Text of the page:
In the gospel of Django Unchained the white ruling classes still have all the questions, all the answers and the talent to doodle and brainstorm with both. The blacks dwell dumbly upon the earth, house martyrs of our home planet, humans who – in films like this – are as reproachful-eyed, as unevolved, as lovable (sometimes) and as dumbly, lambently virtuous as pet dogs.
The Sessions is a plea for sympathy which becomes a no-plea-needed human drama. John Winter Kills Hawkes plays the polio victim and author Mark O’Brien, whose autobiographical magazine story inspired writer-director Ben Lewin (himself polio-stricken from childhood). The paralysed O’Brien told of his attempts – funny, poignant, embarrassing, intimate, heroic – to lose his virginity at age 38, aided by a kindly sex surrogate.
To say it “helps” that the woman is played by Helen Hunt is an understatement. Hunt is a prodigy. No other actress could have brought such easeful transparency, such a glow of givingness, such heedlessness of glamour each time she strips naked. In style The Sessions is no better than good teledrama. Lewin puts the camera wherever it gets in no one’s way, male-nursing the story through as comfortable a time as can be managed. It is Hawkes and Hunt who do the transcending, breathing life, humour and quiet passion into what could have been that most self-righteous and circumscribed of screen undertakings: a lesson in caring.
“Le style, c’est l’homme,” say the French. In which case director Michael Winterbottom is less a man than a multitasking movie mutant, with styles as plural as his projects. Everyday is Winterbottom the low-budget digital video realist, as distinct from the noir Expressionist of The Killer Inside Me or the jewelled miniaturist of Trishna.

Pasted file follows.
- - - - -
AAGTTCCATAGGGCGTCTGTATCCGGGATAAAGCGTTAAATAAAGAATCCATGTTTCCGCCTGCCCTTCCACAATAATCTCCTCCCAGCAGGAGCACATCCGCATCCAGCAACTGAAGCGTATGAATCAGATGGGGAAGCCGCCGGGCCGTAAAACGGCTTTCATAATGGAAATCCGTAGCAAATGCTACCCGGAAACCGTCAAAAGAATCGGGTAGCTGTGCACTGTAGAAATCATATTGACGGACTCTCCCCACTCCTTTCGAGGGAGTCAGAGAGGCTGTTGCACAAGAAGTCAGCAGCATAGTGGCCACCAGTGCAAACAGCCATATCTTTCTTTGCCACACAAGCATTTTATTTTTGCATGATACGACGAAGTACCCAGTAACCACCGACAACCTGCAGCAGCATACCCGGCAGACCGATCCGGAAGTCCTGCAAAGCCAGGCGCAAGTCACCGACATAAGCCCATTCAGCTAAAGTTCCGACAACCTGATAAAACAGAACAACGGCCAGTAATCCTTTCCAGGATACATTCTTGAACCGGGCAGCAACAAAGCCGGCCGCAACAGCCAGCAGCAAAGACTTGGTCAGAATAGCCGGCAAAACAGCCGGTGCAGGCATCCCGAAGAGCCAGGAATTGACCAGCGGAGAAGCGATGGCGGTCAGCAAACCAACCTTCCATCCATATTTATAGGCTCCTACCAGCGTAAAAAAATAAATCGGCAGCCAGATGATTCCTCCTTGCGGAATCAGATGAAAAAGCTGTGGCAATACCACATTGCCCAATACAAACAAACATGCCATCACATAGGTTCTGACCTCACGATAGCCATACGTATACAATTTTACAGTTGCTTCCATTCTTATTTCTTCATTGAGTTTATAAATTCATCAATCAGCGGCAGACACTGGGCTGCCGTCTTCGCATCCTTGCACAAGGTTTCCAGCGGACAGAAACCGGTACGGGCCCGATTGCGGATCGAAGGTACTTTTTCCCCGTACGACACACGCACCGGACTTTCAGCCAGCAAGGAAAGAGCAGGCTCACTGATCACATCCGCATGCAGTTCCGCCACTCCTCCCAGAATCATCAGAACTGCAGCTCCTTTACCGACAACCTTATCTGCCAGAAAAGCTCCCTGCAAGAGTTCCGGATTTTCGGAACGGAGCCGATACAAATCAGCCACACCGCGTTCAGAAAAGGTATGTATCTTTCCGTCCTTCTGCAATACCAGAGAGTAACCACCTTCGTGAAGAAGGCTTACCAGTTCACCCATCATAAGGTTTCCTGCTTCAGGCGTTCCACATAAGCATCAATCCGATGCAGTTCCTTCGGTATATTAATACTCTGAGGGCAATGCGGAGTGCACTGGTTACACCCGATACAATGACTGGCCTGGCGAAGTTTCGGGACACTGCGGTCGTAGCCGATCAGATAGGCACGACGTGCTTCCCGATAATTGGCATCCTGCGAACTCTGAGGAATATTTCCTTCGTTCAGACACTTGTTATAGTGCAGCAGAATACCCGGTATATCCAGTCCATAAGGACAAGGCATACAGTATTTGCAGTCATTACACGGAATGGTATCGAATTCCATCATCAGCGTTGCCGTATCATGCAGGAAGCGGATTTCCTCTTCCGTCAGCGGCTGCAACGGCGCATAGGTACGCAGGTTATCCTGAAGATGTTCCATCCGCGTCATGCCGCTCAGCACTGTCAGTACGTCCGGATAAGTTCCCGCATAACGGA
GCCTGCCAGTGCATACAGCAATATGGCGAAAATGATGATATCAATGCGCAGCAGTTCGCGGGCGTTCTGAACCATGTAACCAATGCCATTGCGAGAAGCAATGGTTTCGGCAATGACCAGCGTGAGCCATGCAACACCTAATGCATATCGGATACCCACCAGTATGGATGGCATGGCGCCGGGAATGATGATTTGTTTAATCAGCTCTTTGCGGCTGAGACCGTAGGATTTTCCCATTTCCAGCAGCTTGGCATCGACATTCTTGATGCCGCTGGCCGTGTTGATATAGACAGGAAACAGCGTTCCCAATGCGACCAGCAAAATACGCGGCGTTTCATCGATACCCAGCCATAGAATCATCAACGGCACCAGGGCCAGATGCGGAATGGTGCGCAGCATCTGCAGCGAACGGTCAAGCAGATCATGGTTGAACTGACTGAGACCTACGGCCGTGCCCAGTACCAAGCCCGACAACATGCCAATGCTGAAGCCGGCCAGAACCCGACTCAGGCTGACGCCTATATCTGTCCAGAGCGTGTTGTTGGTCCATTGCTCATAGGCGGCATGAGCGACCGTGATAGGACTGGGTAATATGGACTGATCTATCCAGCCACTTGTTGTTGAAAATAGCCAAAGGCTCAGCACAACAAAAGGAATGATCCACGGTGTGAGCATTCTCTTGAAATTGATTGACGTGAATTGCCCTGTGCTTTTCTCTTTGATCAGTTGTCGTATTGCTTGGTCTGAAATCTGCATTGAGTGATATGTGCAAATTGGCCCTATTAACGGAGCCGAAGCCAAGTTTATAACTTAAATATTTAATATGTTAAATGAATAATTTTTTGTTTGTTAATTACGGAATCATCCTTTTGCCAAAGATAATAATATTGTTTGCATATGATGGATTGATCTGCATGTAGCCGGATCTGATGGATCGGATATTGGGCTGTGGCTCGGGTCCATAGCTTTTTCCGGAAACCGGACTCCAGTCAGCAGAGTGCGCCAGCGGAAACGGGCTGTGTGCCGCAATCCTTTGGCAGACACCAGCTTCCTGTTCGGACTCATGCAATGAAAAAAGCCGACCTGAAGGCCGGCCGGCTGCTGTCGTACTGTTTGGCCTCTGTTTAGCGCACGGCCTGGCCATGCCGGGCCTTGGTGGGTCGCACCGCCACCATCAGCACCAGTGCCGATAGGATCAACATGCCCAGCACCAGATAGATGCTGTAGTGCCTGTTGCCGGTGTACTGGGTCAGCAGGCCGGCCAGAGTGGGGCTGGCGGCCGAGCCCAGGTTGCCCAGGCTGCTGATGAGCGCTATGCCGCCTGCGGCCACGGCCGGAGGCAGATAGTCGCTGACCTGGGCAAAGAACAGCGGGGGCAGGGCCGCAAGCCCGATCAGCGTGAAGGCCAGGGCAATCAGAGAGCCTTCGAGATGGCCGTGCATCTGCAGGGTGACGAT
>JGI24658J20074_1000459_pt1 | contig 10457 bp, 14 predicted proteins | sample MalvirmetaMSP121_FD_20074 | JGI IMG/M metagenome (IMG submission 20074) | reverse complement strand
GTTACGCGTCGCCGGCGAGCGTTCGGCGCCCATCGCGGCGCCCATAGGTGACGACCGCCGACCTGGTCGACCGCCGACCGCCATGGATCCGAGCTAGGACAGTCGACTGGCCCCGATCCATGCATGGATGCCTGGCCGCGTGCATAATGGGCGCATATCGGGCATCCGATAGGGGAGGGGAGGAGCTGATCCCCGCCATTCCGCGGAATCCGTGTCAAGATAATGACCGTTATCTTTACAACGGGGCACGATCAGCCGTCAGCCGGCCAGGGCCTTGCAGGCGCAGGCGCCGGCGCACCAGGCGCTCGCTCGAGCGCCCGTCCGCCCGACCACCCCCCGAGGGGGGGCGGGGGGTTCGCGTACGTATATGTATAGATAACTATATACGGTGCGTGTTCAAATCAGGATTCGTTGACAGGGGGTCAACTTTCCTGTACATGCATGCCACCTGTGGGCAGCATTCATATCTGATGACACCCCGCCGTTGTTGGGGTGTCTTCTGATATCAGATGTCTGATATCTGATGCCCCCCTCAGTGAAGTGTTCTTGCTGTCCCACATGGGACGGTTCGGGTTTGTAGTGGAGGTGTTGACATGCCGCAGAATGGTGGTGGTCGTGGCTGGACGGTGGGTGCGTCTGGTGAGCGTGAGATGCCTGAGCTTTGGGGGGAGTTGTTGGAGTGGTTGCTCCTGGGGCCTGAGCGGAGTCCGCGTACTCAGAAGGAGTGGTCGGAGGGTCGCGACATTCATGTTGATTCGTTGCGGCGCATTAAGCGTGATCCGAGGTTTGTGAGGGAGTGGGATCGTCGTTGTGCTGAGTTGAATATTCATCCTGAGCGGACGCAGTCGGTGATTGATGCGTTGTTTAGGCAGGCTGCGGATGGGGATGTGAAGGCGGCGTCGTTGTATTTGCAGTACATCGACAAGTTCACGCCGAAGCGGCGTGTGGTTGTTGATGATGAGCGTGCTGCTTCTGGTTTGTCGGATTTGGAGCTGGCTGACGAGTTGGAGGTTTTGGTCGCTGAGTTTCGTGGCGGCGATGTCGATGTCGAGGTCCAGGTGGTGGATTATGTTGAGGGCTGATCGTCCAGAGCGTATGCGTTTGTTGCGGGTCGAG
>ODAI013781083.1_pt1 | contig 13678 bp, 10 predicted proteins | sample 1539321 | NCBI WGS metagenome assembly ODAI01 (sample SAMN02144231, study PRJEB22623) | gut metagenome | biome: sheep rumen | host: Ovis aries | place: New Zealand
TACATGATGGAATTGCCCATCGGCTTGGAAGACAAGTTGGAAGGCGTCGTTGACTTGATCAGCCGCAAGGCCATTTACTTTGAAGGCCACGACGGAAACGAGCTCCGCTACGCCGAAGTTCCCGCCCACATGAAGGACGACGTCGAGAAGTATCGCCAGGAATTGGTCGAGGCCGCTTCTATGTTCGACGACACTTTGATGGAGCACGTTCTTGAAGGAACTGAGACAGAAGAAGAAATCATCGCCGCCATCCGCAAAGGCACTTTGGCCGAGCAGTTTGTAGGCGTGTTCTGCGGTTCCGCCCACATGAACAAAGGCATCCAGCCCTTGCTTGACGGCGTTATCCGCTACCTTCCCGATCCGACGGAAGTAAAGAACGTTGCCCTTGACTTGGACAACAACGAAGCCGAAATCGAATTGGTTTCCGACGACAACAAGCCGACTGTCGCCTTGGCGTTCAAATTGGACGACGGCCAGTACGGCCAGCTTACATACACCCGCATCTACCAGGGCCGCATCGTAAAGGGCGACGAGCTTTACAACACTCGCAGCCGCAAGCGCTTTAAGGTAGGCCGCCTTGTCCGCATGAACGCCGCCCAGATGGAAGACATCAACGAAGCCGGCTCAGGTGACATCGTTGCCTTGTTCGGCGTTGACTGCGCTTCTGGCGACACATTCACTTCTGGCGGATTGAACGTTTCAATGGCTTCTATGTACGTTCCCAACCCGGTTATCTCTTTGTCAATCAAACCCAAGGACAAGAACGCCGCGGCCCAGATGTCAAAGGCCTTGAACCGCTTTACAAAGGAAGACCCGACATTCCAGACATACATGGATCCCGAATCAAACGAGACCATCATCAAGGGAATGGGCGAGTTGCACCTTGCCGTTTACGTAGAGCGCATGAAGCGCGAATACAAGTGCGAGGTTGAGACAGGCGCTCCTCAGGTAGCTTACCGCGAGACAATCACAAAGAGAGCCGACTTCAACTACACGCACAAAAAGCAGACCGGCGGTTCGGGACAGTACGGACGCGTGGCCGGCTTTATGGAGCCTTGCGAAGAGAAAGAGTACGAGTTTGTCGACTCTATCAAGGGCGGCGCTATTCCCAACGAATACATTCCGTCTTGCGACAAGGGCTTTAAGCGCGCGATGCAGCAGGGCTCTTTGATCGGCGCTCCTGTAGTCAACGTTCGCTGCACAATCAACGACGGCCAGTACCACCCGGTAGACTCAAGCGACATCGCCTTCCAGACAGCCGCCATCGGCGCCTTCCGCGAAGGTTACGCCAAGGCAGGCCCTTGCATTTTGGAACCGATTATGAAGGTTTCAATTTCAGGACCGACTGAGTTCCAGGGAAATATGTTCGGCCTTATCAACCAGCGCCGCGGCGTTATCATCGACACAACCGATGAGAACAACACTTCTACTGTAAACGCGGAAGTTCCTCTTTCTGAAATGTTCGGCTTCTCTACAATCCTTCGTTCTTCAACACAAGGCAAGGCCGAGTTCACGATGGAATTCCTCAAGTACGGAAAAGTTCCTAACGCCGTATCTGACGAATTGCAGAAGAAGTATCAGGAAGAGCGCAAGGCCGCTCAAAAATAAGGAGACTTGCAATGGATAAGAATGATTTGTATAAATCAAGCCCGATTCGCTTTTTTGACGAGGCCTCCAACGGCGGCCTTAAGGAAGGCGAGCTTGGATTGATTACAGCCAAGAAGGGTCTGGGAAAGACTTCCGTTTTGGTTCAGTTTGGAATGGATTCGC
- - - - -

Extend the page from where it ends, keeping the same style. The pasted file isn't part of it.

“Everyday” pretty much sums up this evangelical hymn to the humdrum, painstakingly quotidian, even though shot over five years, in its diary-ish picture of a wife (Shirley Henderson) and four growing kids “doing time” in their own way – playing in woods, she having a brief affair, gran coming to stay – while husband/dad (John Simm) is banged up. Michael Nyman’s synthesised music gives us pastoral overload, the interludes of bucolic lyricism as if Delius is revisiting Earth on a conjugal visit, while Winterbottom’s script with Laurence Coriat (Genoa, Wonderland) stammers out the staccato of ordinary lives. It’s often affecting; sometimes gently luminous; finally ever so slightly “so what?”
The distribution company Dogwoof usually gives us political-agenda documentaries about shale gas, African civil war or evil capitalists dancing on our wallets. Ballroom Dancer is about a strictly come twirling Slav couple, Slavik Kryklyvyy and Anna Melnikova, trying to win world contests while coming apart at the emotional seams. It is totally riveting, like watching Torvill and Dean do Strindberg. It has no apparent political context or subtext. But who knows? Perhaps it is an allegory of the decline and fall of post-Soviet civilisation, set to airs by Tchaikovsky and Co.